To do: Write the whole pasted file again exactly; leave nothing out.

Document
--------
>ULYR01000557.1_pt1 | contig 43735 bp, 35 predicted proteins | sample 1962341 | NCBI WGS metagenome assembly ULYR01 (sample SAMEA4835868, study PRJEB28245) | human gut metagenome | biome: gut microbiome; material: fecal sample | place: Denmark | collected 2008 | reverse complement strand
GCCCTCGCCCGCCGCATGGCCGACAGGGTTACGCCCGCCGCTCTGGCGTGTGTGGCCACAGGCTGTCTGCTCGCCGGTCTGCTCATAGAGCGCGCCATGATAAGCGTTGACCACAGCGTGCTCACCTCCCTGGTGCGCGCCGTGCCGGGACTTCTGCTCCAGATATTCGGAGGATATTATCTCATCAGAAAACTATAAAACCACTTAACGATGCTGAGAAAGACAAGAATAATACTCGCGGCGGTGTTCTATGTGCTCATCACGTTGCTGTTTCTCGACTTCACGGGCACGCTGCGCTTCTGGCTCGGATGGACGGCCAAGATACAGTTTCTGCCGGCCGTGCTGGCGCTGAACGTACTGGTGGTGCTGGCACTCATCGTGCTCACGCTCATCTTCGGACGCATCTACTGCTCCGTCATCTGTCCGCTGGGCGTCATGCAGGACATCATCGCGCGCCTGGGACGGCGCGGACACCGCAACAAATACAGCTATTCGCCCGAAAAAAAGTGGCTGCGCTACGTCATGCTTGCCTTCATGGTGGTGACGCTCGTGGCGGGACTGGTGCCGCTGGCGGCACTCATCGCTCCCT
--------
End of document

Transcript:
>ULYR01000557.1_pt1 | contig 43735 bp, 35 predicted proteins | sample 1962341 | NCBI WGS metagenome assembly ULYR01 (sample SAMEA4835868, study PRJEB28245) | human gut metagenome | biome: gut microbiome; material: fecal sample | place: Denmark | collected 2008 | reverse complement strand
GCCCTCGCCCGCCGCATGGCCGACAGGGTTACGCCCGCCGCTCTGGCGTGTGTGGCCACAGGCTGTCTGCTCGCCGGTCTGCTCATAGAGCGCGCCATGATAAGCGTTGACCACAGCGTGCTCACCTCCCTGGTGCGCGCCGTGCCGGGACTTCTGCTCCAGATATTCGGAGGATATTATCTCATCAGAAAACTATAAAACCACTTAACGATGCTGAGAAAGACAAGAATAATACTCGCGGCGGTGTTCTATGTGCTCATCACGTTGCTGTTTCTCGACTTCACGGGCACGCTGCGCTTCTGGCTCGGATGGACGGCCAAGATACAGTTTCTGCCGGCCGTGCTGGCGCTGAACGTACTGGTGGTGCTGGCACTCATCGTGCTCACGCTCATCTTCGGACGCATCTACTGCTCCGTCATCTGTCCGCTGGGCGTCATGCAGGACATCATCGCGCGCCTGGGACGGCGCGGACACCGCAACAAATACAGCTATTCGCCCGAAAAAAAGTGGCTGCGCTACGTCATGCTTGCCTTCATGGTGGTGACGCTCGTGGCGGGACTGGTGCCGCTGGCGGCACTCATCGCTCCCT